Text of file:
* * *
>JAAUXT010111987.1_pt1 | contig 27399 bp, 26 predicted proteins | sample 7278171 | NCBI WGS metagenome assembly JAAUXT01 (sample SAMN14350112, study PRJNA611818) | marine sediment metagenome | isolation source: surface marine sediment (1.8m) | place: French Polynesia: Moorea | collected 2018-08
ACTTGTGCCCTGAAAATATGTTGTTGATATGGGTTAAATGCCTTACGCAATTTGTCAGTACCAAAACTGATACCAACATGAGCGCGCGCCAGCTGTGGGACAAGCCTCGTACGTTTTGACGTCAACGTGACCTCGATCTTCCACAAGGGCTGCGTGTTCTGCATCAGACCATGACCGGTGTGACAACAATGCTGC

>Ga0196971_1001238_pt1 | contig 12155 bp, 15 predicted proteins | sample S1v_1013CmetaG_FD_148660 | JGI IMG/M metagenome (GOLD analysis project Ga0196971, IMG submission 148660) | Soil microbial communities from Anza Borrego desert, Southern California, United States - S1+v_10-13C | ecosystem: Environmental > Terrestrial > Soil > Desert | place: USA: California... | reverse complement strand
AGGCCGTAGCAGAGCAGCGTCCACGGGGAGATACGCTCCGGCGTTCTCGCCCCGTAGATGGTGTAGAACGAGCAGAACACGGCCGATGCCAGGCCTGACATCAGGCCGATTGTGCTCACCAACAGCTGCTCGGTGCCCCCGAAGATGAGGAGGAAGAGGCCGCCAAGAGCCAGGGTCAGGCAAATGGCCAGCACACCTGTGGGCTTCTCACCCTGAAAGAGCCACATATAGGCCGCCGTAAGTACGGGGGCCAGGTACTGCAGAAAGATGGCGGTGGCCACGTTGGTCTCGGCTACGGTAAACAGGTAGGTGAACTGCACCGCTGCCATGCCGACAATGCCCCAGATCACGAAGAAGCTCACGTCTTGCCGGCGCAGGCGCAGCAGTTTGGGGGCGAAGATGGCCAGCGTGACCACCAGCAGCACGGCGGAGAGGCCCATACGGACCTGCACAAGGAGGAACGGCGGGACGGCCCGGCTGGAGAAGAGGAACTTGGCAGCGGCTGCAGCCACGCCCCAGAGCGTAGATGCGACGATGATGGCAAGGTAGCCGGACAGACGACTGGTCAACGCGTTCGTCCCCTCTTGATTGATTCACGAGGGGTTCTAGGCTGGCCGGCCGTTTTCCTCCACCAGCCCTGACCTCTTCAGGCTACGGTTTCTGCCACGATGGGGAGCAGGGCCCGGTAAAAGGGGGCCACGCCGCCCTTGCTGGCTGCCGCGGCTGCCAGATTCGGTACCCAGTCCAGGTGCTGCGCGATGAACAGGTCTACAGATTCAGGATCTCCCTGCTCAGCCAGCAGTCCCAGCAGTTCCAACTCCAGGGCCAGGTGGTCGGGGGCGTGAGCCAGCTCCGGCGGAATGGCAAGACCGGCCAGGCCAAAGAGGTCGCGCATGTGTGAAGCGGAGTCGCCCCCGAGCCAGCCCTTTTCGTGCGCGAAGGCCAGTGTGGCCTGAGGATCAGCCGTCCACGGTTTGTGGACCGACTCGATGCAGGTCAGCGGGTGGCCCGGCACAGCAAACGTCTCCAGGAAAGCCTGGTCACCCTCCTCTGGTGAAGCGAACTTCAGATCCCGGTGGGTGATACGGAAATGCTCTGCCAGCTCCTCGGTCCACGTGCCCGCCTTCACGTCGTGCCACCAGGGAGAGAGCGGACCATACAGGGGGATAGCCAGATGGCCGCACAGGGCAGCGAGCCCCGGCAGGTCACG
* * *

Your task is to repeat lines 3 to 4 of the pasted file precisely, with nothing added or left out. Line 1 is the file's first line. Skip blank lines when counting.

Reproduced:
>Ga0196971_1001238_pt1 | contig 12155 bp, 15 predicted proteins | sample S1v_1013CmetaG_FD_148660 | JGI IMG/M metagenome (GOLD analysis project Ga0196971, IMG submission 148660) | Soil microbial communities from Anza Borrego desert, Southern California, United States - S1+v_10-13C | ecosystem: Environmental > Terrestrial > Soil > Desert | place: USA: California... | reverse complement strand
AGGCCGTAGCAGAGCAGCGTCCACGGGGAGATACGCTCCGGCGTTCTCGCCCCGTAGATGGTGTAGAACGAGCAGAACACGGCCGATGCCAGGCCTGACATCAGGCCGATTGTGCTCACCAACAGCTGCTCGGTGCCCCCGAAGATGAGGAGGAAGAGGCCGCCAAGAGCCAGGGTCAGGCAAATGGCCAGCACACCTGTGGGCTTCTCACCCTGAAAGAGCCACATATAGGCCGCCGTAAGTACGGGGGCCAGGTACTGCAGAAAGATGGCGGTGGCCACGTTGGTCTCGGCTACGGTAAACAGGTAGGTGAACTGCACCGCTGCCATGCCGACAATGCCCCAGATCACGAAGAAGCTCACGTCTTGCCGGCGCAGGCGCAGCAGTTTGGGGGCGAAGATGGCCAGCGTGACCACCAGCAGCACGGCGGAGAGGCCCATACGGACCTGCACAAGGAGGAACGGCGGGACGGCCCGGCTGGAGAAGAGGAACTTGGCAGCGGCTGCAGCCACGCCCCAGAGCGTAGATGCGACGATGATGGCAAGGTAGCCGGACAGACGACTGGTCAACGCGTTCGTCCCCTCTTGATTGATTCACGAGGGGTTCTAGGCTGGCCGGCCGTTTTCCTCCACCAGCCCTGACCTCTTCAGGCTACGGTTTCTGCCACGATGGGGAGCAGGGCCCGGTAAAAGGGGGCCACGCCGCCCTTGCTGGCTGCCGCGGCTGCCAGATTCGGTACCCAGTCCAGGTGCTGCGCGATGAACAGGTCTACAGATTCAGGATCTCCCTGCTCAGCCAGCAGTCCCAGCAGTTCCAACTCCAGGGCCAGGTGGTCGGGGGCGTGAGCCAGCTCCGGCGGAATGGCAAGACCGGCCAGGCCAAAGAGGTCGCGCATGTGTGAAGCGGAGTCGCCCCCGAGCCAGCCCTTTTCGTGCGCGAAGGCCAGTGTGGCCTGAGGATCAGCCGTCCACGGTTTGTGGACCGACTCGATGCAGGTCAGCGGGTGGCCCGGCACAGCAAACGTCTCCAGGAAAGCCTGGTCACCCTCCTCTGGTGAAGCGAACTTCAGATCCCGGTGGGTGATACGGAAATGCTCTGCCAGCTCCTCGGTCCACGTGCCCGCCTTCACGTCGTGCCACCAGGGAGAGAGCGGACCATACAGGGGGATAGCCAGATGGCCGCACAGGGCAGCGAGCCCCGGCAGGTCACG